(Click on photos to increase their size.)
By Askold Krushelnycky
One Ukrainian came to America’s capital over the Memorial Day weekend in May to learn about how Ukraine can do a better job honoring soldiers killed in combat and helping their survivors.
Helping survivors is where a U.S. group called TAPS — Tragedy Assistance Program for Survivors — comes in. And its members are willing to share their experience with Ukraine, now suffering from Russia’s war since 2014, a conflict that has killed 10,500 Ukrainians and dismembered the nation.
Ukrainian Oleksii Lipiridi, an adviser to Ukraine’s Ministry for Social Policy, spent four days at this year’s TAPS seminar, which has been held annually for 24 years in Arlington, Virginia, just over the Potomac River from Washington, D.C.
TAPS founder and president, Bonnie Carroll, is an air force reserve major whose husband, a U.S. Army general, was killed in 1992.
She told the Kyiv Post that she discovered the U.S. government has a good system for helping bereaved families in the immediate aftermath of their loss so that funerals go smoothly and people are made aware of financial and other benefits. However, beset by grief herself, she was surprised that there was no structured help from the government to help people cope with the emotional trauma of losing a spouse, child or sibling.
So if nobody was providing that service, Carroll decided she would do so and the TAPS organization was born in 1994.
Bonnie Carroll and Oleksii Lipiridi
It has since grown to embrace 75,000 members and inspired sister groups in 23 other countries; Ukraine is set to become the 24th.
One of Carroll’s core ideas is that only people who have had loved ones serving in the military taken from them can really understand what others like them are going through.
TAPS personnel who work with bereaved people have all lost someone in the military. The 120 volunteers comprising TAPS’ Survivor Care Team reach out to bereaved military family members, whose names and contact details are provided by the U.S. Department of Defense almost as soon as a fatal military casualty occurs.
Some already have experience as doctors, therapists, teachers and religious pastors and have acquired skills in working sensitively with people who are experiencing trauma and loss. TAPS also has short training courses to help people learn how to better console grief-stricken families.
The care team members then match up bereaved families with others in the local area. For example, a young bereaved woman with two children would be introduced to another woman with two children of a similar age. Carroll said that most introduced that way have remained long-term friends and continue to help one another in various practical as well as emotional ways.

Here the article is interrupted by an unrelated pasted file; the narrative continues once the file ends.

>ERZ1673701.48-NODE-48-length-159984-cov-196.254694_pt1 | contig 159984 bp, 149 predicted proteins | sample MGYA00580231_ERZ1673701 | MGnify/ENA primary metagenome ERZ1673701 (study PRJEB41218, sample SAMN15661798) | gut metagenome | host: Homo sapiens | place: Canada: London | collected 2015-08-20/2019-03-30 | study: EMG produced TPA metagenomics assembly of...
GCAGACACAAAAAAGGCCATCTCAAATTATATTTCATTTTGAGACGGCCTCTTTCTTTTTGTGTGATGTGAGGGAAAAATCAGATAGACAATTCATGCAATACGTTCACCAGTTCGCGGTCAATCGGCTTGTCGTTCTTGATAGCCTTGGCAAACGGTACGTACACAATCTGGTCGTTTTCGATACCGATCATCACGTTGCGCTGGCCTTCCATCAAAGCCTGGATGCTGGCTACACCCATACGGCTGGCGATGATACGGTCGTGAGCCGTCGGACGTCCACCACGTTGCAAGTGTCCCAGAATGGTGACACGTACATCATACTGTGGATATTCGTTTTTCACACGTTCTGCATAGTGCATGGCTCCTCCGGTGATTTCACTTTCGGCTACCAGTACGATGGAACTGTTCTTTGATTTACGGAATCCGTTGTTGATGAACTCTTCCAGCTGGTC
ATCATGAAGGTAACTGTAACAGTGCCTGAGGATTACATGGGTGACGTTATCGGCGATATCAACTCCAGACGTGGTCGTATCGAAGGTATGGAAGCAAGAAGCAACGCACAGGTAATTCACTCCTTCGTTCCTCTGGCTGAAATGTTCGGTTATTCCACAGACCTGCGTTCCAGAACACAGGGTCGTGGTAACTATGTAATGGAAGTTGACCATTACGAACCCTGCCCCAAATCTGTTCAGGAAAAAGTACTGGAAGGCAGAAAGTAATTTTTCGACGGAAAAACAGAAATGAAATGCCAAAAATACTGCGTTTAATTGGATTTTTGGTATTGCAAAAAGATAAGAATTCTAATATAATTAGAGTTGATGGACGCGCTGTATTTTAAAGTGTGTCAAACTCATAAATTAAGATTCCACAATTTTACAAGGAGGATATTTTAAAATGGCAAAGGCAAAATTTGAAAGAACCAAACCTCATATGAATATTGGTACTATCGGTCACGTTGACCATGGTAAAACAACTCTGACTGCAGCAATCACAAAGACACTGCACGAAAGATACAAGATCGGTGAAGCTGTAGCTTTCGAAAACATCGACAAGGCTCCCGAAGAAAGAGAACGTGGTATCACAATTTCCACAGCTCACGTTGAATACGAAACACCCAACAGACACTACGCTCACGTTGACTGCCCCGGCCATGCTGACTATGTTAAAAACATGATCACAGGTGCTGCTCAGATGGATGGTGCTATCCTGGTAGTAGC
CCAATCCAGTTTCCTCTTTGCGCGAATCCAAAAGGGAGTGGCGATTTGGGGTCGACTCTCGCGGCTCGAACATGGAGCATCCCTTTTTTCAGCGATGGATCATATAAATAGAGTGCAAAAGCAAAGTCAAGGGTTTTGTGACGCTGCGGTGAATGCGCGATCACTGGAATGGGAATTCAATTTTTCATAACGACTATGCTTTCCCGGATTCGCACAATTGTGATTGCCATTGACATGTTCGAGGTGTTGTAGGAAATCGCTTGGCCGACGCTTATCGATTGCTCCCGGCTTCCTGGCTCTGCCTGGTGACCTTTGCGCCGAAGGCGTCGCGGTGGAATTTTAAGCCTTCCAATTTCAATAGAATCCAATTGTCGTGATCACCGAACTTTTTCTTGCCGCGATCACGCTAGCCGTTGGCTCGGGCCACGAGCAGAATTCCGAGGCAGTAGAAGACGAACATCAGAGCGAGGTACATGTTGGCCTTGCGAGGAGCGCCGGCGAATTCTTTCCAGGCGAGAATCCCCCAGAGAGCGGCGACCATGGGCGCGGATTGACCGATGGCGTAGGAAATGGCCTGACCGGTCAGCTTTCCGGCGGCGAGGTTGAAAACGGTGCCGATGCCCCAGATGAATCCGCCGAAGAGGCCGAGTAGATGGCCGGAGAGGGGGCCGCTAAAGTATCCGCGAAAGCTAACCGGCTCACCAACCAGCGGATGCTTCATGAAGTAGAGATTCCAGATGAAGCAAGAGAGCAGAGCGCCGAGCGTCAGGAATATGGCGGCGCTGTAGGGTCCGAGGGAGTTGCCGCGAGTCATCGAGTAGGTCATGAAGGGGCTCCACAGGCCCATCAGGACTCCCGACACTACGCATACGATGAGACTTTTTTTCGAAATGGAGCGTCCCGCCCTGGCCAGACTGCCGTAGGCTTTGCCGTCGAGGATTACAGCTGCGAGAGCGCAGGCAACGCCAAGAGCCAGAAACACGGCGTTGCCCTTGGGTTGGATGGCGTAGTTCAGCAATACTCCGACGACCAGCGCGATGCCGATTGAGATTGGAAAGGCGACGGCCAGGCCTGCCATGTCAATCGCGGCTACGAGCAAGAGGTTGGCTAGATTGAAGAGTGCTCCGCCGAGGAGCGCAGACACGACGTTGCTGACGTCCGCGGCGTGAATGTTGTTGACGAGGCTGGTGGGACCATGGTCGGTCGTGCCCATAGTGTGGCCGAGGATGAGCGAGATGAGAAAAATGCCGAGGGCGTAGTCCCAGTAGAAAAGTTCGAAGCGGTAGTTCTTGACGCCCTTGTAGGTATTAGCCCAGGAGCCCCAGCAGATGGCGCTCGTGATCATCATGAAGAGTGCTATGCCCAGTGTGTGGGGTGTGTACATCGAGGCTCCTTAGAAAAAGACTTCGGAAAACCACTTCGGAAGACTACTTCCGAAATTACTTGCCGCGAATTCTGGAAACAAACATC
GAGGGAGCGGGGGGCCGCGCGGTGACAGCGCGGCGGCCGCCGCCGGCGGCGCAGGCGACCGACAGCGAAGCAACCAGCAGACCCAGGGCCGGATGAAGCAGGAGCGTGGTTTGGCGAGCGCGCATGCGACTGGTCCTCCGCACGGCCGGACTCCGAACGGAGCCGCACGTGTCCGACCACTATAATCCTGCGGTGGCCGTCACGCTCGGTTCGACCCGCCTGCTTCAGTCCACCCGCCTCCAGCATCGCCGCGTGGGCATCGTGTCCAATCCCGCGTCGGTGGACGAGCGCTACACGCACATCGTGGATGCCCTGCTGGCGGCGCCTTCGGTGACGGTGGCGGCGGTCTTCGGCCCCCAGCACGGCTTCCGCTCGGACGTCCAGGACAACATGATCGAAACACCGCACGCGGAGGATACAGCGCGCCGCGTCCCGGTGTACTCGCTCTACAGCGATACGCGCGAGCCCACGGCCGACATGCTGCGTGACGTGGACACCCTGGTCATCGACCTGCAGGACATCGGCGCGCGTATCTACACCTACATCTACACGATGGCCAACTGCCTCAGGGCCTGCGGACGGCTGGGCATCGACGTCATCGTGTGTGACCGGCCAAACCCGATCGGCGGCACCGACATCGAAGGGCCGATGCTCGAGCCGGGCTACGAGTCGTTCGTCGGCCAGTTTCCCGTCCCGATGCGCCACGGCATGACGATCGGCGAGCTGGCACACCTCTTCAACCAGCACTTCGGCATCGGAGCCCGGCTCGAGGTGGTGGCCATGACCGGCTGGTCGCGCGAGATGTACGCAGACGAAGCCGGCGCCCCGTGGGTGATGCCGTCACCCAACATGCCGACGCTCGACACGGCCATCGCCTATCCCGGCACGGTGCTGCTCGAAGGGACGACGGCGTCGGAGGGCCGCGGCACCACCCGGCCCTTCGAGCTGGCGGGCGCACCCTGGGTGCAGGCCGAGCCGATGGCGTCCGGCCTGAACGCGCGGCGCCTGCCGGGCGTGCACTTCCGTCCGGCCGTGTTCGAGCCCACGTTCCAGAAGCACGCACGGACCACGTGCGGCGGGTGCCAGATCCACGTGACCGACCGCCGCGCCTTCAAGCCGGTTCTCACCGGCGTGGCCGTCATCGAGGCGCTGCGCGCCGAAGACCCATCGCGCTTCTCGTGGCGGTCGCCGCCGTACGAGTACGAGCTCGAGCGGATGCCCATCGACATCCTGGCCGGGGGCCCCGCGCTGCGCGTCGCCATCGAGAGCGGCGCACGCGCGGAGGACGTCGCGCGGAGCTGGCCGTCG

Over the May 28 Memorial Day weekend, more than 2000 TAPS “survivors” from across the U.S. attended seminars about grief, the aftermath of loss and rebuilding their lives. There were also courses for those who wanted to become care team volunteers. Many high-ranking military officers and senior politicians visited the seminar to thank TAPS for its work. In 2015 President Barrack Obama presented Carroll with the the Presidential Medal of Freedom, the nation's highest civilian honor, in recognition of TAPS' work.
Hundreds of children attended and TAPS held a “Good Grief Camp” for them with games and crafts activities. Many helping out had lost a military parent when they themselves were kids.
Carroll said that TAPS is a nongovernmental organization funded by private donations and, while independent of the government, it works closely with the Department of Defense and other agencies involved with veterans’ affairs.
The US State Department put her in touch with Ukraine in 2014, the start of Russia’s war with the invasion of the Crimean peninsula and the eastern Donbas. But it wasn’t until March this year she first traveled to Kyiv talk with bereaved family members and government officials involved in veterans’ issues.
That was when Carroll and Lipiridi met.
Carroll said that, after some initial skeptical reactions, both the families of fallen service people and officials became enthusiastic about creating a Ukrainian version of TAPS.
Lipiridi witnessed war in Ukraine in 2014 as one of the volunteers delivering supplies to the ill-equipped fighters at the front lines, many of whom initially lacked basics such as uniforms, boots, food and medicines.